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24 June 2014

Fighting for young people in the Blackwall and Cubitt Town byelection

Ellen Kenyon Peers

As I leaflet the Samuda estate on the Isle of Dogs in London's docklands, the contrast between the dilapidated 1950s ex-council blocks and the beacon of privilege that towers behind in Canary Wharf is extreme. The Blackwall and Cubitt Town byelection has given TUSC the opportunity to develop a campaign that truly challenges London's perception of the 'wealth' of the wharf.

Headlines over the past decade have painted a picture of a rejuvenated docklands area; one that has attracted young professionals, bankers and property developers to a previously industrial part of London's East End. The rapid economic development has only served to plunge those who do not belong to the financial and property sectors into further poverty.

The council has shown little interest in the long-term residents of Blackwall and Cubitt Town, forcing them to rely on food banks whilst bankers are supported through huge financial losses by those same taxpayers who reside in flats that are over-priced and under-maintained. For the residents of the Samuda estate, the irony is a difficult pill to swallow.

However, with a byelection on the horizon, residents will have a new voice in their ward in the shape of two TUSC candidates: John Peers, and myself, Ellen Kenyon Peers [not related] and it is clear that this has become a heavily youth-orientated campaign.

The election agent is 18 year old Kris Statham, a student of Queen Mary, University of London, in Mile End, who commented:

"The TUSC campaign is highlighting what it's like to be a young person trying to afford living in London. Even with a grant from university, me and my partner Jordan can't afford to pay for food, rent and travel. When I go canvassing, I meet so many young people in the same position, and they say they haven't ever voted because there's no one to vote for."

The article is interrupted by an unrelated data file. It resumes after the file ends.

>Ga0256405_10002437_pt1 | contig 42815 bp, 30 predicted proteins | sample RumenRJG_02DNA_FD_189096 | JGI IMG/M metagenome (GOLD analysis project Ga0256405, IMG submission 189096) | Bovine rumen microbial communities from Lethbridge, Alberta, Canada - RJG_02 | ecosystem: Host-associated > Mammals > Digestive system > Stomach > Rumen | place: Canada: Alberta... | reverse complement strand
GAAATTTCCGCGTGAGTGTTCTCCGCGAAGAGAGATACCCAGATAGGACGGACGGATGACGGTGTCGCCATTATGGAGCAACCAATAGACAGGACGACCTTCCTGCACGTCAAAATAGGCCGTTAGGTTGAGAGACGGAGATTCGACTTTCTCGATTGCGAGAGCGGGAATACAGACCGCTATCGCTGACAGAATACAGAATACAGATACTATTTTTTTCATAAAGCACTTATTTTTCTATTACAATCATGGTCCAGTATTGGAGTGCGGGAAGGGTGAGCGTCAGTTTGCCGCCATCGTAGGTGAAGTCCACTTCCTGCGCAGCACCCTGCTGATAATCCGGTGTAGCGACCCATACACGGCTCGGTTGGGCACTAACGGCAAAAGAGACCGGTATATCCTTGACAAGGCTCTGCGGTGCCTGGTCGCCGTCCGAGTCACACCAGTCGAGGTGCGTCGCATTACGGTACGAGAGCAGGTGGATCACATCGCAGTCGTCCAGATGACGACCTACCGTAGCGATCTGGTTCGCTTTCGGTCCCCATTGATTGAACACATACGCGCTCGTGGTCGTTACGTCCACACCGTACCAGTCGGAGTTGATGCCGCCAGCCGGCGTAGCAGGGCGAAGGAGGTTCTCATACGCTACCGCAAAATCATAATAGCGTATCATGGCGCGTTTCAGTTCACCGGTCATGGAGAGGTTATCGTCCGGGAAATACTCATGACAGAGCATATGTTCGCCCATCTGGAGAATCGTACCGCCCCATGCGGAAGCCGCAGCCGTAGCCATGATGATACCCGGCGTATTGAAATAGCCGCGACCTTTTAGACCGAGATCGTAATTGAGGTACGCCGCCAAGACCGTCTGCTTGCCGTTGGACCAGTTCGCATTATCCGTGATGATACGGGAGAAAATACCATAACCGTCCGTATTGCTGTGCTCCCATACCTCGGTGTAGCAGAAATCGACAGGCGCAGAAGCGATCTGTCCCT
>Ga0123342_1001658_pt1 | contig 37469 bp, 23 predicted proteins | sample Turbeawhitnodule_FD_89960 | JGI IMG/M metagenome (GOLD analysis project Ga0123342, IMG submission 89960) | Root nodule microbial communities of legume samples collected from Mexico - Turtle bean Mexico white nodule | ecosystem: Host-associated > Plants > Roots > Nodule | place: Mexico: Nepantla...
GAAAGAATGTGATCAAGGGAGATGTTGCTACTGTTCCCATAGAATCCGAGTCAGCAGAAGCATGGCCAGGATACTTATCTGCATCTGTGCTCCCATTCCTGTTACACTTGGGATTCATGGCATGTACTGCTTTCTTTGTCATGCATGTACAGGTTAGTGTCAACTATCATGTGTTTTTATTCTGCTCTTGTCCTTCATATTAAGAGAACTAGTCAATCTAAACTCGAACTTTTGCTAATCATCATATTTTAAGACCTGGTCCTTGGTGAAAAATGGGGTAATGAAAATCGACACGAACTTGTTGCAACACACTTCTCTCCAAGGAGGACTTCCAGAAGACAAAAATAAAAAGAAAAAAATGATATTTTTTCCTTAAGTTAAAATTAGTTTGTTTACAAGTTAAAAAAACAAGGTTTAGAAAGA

Many people who attend university are forced to drop out (Queen Mary has one of the highest drop out rates in London) because they can't afford it and end up sacrificing their education and therefore a higher-earning job that would bring them out of poverty.

Tower Hamlets council has cut its youth budget for teenagers by 65% in the last two years, despite having one of the highest youth populations in London, which will inevitably lead to more young people falling through the net and back into a cycle of poverty.

TUSC has the only truly anti-cuts candidates appearing on the ballot paper next week, and the only ones promising private sector rent caps, more council housing and a decent living wage of 10 an hour: the first steps towards a brighter future for today's young people and the wider community.

This version of this article was first posted on the Socialist Party website on 24 June 2014 and may vary slightly from the version subsequently printed in The Socialist.

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